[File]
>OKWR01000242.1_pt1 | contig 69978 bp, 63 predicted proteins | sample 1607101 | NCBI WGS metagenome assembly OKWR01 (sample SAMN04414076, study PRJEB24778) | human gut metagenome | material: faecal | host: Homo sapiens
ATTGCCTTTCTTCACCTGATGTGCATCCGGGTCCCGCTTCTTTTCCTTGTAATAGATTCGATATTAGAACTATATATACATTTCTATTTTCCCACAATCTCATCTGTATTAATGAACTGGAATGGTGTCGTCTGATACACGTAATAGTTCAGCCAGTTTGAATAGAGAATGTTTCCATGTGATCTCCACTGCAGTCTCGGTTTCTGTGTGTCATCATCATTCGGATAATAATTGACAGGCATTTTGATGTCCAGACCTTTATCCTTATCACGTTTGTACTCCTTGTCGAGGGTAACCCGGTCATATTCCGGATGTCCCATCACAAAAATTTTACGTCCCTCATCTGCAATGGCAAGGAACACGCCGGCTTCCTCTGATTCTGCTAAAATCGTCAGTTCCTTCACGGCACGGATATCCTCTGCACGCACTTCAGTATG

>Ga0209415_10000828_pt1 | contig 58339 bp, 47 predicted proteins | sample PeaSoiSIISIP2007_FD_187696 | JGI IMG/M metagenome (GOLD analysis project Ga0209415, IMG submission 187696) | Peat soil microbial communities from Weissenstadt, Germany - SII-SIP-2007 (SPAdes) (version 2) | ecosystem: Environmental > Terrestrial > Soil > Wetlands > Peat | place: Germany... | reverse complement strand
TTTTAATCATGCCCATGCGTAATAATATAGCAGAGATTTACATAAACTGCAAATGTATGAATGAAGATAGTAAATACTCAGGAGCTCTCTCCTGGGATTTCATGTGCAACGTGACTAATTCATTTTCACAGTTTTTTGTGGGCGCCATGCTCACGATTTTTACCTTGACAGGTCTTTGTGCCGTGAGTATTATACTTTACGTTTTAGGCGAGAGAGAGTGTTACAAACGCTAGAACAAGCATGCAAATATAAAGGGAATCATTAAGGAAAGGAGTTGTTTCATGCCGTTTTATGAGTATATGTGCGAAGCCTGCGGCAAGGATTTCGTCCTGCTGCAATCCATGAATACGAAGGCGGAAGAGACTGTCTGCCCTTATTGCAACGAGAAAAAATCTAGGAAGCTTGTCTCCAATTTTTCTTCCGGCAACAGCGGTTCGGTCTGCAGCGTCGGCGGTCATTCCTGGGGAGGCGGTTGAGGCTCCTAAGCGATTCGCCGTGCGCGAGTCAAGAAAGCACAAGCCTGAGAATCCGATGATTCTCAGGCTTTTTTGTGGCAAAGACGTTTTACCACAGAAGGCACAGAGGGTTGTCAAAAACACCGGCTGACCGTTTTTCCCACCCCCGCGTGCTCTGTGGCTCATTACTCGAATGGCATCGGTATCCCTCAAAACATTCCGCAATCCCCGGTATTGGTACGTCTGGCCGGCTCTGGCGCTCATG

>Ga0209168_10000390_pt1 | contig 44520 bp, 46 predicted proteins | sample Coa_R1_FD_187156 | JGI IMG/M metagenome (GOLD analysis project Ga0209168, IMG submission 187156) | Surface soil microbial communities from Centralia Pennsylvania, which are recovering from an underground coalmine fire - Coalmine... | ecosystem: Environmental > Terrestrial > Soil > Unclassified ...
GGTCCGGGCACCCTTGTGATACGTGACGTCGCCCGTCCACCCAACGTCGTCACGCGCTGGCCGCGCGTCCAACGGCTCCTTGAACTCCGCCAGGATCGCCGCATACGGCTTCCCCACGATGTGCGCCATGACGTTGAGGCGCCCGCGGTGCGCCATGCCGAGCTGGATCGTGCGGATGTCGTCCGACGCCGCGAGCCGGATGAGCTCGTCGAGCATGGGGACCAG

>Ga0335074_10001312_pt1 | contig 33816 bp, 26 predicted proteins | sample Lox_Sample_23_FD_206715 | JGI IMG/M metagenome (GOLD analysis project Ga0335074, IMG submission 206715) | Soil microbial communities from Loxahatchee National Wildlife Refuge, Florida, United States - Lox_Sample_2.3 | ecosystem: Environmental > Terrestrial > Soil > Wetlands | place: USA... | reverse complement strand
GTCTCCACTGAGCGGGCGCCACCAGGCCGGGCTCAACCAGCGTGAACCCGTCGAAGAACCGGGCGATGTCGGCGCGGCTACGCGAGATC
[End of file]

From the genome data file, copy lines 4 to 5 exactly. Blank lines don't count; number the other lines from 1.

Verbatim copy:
TTTTAATCATGCCCATGCGTAATAATATAGCAGAGATTTACATAAACTGCAAATGTATGAATGAAGATAGTAAATACTCAGGAGCTCTCTCCTGGGATTTCATGTGCAACGTGACTAATTCATTTTCACAGTTTTTTGTGGGCGCCATGCTCACGATTTTTACCTTGACAGGTCTTTGTGCCGTGAGTATTATACTTTACGTTTTAGGCGAGAGAGAGTGTTACAAACGCTAGAACAAGCATGCAAATATAAAGGGAATCATTAAGGAAAGGAGTTGTTTCATGCCGTTTTATGAGTATATGTGCGAAGCCTGCGGCAAGGATTTCGTCCTGCTGCAATCCATGAATACGAAGGCGGAAGAGACTGTCTGCCCTTATTGCAACGAGAAAAAATCTAGGAAGCTTGTCTCCAATTTTTCTTCCGGCAACAGCGGTTCGGTCTGCAGCGTCGGCGGTCATTCCTGGGGAGGCGGTTGAGGCTCCTAAGCGATTCGCCGTGCGCGAGTCAAGAAAGCACAAGCCTGAGAATCCGATGATTCTCAGGCTTTTTTGTGGCAAAGACGTTTTACCACAGAAGGCACAGAGGGTTGTCAAAAACACCGGCTGACCGTTTTTCCCACCCCCGCGTGCTCTGTGGCTCATTACTCGAATGGCATCGGTATCCCTCAAAACATTCCGCAATCCCCGGTATTGGTACGTCTGGCCGGCTCTGGCGCTCATG

>Ga0209168_10000390_pt1 | contig 44520 bp, 46 predicted proteins | sample Coa_R1_FD_187156 | JGI IMG/M metagenome (GOLD analysis project Ga0209168, IMG submission 187156) | Surface soil microbial communities from Centralia Pennsylvania, which are recovering from an underground coalmine fire - Coalmine... | ecosystem: Environmental > Terrestrial > Soil > Unclassified ...